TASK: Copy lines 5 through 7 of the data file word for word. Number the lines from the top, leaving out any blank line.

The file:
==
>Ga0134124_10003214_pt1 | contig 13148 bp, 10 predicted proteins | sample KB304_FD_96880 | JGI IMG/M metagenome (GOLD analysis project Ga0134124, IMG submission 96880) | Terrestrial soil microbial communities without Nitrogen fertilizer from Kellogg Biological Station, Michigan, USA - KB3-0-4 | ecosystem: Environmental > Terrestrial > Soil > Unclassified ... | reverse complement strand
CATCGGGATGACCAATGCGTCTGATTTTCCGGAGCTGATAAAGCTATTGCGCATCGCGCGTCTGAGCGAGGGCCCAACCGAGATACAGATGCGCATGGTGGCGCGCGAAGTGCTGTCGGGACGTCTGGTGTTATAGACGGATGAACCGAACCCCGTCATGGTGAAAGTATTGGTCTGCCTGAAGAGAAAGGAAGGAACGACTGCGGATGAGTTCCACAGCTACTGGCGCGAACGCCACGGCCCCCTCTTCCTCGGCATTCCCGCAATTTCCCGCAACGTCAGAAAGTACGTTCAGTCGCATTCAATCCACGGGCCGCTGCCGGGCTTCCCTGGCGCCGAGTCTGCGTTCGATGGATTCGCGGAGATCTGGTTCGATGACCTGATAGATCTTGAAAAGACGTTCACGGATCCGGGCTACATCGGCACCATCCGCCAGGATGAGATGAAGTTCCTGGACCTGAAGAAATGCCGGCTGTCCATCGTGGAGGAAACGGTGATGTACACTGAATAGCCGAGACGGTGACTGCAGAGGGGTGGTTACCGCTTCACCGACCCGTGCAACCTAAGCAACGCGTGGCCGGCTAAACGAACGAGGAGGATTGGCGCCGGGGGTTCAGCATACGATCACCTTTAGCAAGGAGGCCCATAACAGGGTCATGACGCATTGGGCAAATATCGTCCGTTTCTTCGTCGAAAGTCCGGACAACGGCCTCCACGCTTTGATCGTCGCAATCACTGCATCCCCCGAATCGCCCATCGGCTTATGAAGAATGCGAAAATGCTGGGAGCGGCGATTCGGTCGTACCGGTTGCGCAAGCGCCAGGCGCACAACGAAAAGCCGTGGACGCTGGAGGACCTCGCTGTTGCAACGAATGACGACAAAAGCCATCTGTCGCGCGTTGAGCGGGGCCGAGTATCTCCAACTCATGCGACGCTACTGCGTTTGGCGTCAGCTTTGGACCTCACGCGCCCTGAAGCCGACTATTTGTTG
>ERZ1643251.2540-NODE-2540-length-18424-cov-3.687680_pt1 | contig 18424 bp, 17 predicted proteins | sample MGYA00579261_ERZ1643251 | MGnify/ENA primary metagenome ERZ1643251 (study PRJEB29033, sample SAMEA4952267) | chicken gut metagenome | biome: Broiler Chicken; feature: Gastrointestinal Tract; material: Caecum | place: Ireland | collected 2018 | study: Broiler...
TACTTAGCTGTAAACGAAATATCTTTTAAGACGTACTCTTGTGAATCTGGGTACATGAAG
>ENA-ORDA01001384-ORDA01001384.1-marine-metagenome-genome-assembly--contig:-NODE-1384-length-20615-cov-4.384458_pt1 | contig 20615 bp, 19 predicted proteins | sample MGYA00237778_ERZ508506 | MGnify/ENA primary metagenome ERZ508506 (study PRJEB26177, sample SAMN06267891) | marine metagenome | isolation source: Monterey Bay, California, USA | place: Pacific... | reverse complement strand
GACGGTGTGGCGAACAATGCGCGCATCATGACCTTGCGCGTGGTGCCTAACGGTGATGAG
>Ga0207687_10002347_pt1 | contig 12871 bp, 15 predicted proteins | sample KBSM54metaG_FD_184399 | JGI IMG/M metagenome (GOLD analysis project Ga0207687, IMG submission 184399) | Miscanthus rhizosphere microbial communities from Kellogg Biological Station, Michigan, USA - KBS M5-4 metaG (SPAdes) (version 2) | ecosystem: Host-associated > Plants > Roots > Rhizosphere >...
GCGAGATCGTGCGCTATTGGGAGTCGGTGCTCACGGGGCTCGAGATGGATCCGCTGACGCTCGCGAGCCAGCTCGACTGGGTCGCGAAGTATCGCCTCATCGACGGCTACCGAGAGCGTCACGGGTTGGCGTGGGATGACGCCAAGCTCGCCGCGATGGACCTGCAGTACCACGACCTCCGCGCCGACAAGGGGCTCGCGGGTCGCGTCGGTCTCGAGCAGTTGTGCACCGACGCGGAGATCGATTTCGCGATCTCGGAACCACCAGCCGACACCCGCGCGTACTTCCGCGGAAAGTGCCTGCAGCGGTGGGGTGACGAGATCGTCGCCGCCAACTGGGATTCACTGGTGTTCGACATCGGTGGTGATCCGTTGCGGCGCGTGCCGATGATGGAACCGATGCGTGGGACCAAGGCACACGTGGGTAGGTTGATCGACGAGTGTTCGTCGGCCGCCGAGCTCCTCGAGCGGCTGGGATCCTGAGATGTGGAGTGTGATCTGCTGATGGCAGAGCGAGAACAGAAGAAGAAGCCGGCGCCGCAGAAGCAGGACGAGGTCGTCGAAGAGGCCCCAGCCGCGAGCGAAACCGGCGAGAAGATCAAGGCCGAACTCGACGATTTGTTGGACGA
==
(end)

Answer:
>ENA-ORDA01001384-ORDA01001384.1-marine-metagenome-genome-assembly--contig:-NODE-1384-length-20615-cov-4.384458_pt1 | contig 20615 bp, 19 predicted proteins | sample MGYA00237778_ERZ508506 | MGnify/ENA primary metagenome ERZ508506 (study PRJEB26177, sample SAMN06267891) | marine metagenome | isolation source: Monterey Bay, California, USA | place: Pacific... | reverse complement strand
GACGGTGTGGCGAACAATGCGCGCATCATGACCTTGCGCGTGGTGCCTAACGGTGATGAG
>Ga0207687_10002347_pt1 | contig 12871 bp, 15 predicted proteins | sample KBSM54metaG_FD_184399 | JGI IMG/M metagenome (GOLD analysis project Ga0207687, IMG submission 184399) | Miscanthus rhizosphere microbial communities from Kellogg Biological Station, Michigan, USA - KBS M5-4 metaG (SPAdes) (version 2) | ecosystem: Host-associated > Plants > Roots > Rhizosphere >...